Government is always a seat-of-the-pants enterprise no matter that our political leaders try to convince us otherwise.
We saw a dramatic example of it in the fracas that gathered momentum over pandemic leave payments.
The most sensible reason for their restoration came from New South Wales Premier Dominic Perrottet.
The Liberal state leader says he would always support such government payments for so long as it remains the law compelling COVID-infected people to stay home for a prescribed isolation period.
It’s a no-brainer really and makes you wonder why the Prime Minister didn’t arrive at the same conclusion a couple of weeks earlier than he did.
This ignores a couple of compelling facts.
It is true that health experts were warning that winter would be a dangerous time for the Omicron variant to spread, but this was before the arrival of the highly infectious BA.4.5 form of the coronavirus strain and the rapidly mounting numbers of victims.
Albanese made this point on Monday.
He was on much firmer ground than when he attempted to blame the previous government for ending the $750 leave payment for casuals and other workers without sick leave.
This was always a stretch in light of the new stage in the health crisis putting strain on the country’s hospitals and businesses.
Shadow Health Minister Anne Ruston was one of the first to call for the payments to be reinstated. She was joined by a growing chorus of premiers, chief ministers, unions, business and even federal Labor backbencher Dr Mike Freelander.
But Albanese and his Treasurer Jim Chalmers remained reluctant to act. Obviously they were more intent to establish early their credentials as prudent and responsible economic managers.
Albanese is acutely aware that his opponents need almost no evidence to charge “Labor can’t manage money”.
The Prime Minister, Dr Chalmers and Health Minister Mark Butler all stressed that emergency measures have to end some time, especially in light of the trillion-dollar debt the government had inherited from the Liberals.
But after his briefing from the chief medical officer Paul Kelly on Friday afternoon, the PM had all the evidence he needed to convince him that the emergency prompting these payments had certainly not ended.
At 6.53pm he tweeted that he was bringing forward national cabinet to the next morning.
There, in something of a coup, he managed to get the states and territories to agree to go halves on the $800 million cost of reinstating the payments till the end of winter.
Acting Opposition Leader Sussan Ley said the decision came too late and the Prime Minister “owed an apology” to workers who had contracted COVID and suffered the stress of income loss.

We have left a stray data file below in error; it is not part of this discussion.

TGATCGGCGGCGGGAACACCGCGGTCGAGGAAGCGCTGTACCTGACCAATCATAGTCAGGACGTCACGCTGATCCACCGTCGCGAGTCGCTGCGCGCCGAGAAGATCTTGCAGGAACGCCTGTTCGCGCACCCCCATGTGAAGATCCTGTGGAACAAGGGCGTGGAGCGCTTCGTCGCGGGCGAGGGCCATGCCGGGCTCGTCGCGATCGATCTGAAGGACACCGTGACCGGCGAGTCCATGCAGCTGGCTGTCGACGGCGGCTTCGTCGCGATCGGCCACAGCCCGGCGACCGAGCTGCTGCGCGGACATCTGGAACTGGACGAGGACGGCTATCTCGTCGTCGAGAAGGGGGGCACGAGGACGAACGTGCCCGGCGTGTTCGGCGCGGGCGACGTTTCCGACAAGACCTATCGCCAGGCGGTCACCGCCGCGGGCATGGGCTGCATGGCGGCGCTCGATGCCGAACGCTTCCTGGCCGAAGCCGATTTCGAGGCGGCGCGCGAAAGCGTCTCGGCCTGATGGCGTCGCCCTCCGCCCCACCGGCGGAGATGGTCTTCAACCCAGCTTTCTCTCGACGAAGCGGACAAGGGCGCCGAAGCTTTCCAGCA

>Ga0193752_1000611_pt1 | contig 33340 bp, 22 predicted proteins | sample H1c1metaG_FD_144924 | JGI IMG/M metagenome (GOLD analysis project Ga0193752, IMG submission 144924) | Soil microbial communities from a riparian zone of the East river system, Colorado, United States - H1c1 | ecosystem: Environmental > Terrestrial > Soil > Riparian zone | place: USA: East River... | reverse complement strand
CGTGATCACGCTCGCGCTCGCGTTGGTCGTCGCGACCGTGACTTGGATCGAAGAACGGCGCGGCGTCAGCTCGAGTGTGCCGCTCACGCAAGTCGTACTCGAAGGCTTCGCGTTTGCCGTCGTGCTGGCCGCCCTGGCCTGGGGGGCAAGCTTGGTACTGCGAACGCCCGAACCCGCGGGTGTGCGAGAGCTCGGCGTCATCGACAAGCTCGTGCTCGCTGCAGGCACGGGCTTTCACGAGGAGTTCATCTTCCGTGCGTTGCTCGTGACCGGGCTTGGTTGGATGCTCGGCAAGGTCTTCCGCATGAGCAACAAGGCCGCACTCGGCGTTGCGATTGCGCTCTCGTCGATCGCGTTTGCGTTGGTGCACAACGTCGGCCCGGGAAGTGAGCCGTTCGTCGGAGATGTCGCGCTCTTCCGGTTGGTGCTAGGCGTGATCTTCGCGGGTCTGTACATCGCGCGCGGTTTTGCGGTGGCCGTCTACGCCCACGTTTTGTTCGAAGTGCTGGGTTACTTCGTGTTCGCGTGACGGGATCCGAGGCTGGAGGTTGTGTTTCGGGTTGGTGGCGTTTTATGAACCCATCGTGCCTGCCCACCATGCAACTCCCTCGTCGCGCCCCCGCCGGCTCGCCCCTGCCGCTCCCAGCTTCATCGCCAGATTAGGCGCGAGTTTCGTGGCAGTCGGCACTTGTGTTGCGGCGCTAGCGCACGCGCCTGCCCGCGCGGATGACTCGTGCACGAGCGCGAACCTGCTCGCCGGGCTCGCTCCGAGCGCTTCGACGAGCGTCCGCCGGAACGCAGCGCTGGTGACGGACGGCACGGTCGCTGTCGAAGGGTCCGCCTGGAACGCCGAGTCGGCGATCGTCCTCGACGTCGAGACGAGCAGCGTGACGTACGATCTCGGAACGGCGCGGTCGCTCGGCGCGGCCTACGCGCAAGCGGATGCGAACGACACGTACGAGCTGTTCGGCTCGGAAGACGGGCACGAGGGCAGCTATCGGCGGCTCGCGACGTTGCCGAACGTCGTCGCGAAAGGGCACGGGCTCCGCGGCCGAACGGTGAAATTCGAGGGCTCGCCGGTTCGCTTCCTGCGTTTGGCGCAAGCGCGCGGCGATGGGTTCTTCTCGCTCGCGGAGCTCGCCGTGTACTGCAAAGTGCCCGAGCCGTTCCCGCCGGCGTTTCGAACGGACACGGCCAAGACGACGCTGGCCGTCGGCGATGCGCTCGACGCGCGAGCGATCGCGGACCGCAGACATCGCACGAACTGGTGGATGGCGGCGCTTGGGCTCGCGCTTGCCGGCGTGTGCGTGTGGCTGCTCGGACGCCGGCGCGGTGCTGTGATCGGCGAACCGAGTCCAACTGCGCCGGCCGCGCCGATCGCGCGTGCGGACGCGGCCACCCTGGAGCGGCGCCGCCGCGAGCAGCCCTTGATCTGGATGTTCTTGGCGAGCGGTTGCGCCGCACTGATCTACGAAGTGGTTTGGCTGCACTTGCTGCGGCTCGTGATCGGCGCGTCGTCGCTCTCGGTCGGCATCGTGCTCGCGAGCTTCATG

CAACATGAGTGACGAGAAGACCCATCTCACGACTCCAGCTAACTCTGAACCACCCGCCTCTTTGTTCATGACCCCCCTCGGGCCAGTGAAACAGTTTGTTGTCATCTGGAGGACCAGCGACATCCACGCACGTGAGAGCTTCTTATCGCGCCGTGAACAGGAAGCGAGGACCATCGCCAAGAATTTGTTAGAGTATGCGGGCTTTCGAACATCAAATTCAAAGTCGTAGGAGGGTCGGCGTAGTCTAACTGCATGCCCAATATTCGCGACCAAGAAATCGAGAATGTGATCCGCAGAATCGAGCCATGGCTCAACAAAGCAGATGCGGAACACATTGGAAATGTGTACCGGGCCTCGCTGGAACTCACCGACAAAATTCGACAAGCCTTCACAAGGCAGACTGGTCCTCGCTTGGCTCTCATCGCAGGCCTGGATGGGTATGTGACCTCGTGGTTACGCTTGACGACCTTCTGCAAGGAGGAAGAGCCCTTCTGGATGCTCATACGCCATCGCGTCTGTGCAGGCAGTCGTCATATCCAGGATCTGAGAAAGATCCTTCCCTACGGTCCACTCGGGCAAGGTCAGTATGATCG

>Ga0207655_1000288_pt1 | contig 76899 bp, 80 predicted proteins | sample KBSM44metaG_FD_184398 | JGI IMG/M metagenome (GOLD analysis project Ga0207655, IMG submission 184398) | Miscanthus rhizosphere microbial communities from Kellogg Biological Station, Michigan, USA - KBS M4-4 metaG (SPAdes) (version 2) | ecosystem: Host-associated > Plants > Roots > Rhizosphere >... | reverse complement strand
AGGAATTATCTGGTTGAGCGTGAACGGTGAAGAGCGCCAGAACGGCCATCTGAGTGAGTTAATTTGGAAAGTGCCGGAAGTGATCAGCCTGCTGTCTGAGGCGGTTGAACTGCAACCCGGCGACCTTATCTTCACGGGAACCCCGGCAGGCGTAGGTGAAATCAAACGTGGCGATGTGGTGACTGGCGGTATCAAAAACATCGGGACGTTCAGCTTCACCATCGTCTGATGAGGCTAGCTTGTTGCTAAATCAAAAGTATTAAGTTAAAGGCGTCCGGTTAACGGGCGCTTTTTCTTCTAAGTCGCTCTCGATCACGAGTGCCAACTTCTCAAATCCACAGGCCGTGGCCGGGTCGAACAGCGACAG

Chalmers rejected the criticism as “ridiculous” because just “eight weeks ago” the Liberals took stopping the payment at the end of July to the election.
The government has now backdated eligibility to July 1.
Ruston took to Twitter slamming the decision as “an embarrassing backflip” and there were still questions to be answered on when the government sought advice.
But this time the Liberals could hardly slam the decision as another example of Labor profligacy as they had been loudly demanding it.
Not so reticent the bulwark of neoliberal economics, The Australian Financial Review.
In a scathing editorial it described the “backflip” as “a worrying chink in budget discipline by the new Labor government”.
In something of a contradiction, it said the decision “may well be justifiable … But in the end, it was a political scramble by a government that failed to hold its nerve”.
The paper quoted economist Chris Richardson saying the government should now look for spending offsets elsewhere to pay for it.
But economist Stephen Koukoulas thinks this is misguided: “Sure, embarking on budget repair is important, but there are plenty of other options.”
Koukoulas says there is a strong argument to say it is more economically responsible to reinstate these payments to head off greater costs to the economy by an out-of-control pandemic.
Albanese says his biggest challenge “is to get the economy back on track and to make it an economy that works for people, not the other way around”.
For a couple of weeks, it looked like he was getting that balance wrong. The pandemic sure teaches hard lessons.
Paul Bongiorno AM is a veteran of the Canberra Press Gallery, with 40 years’ experience covering Australian politics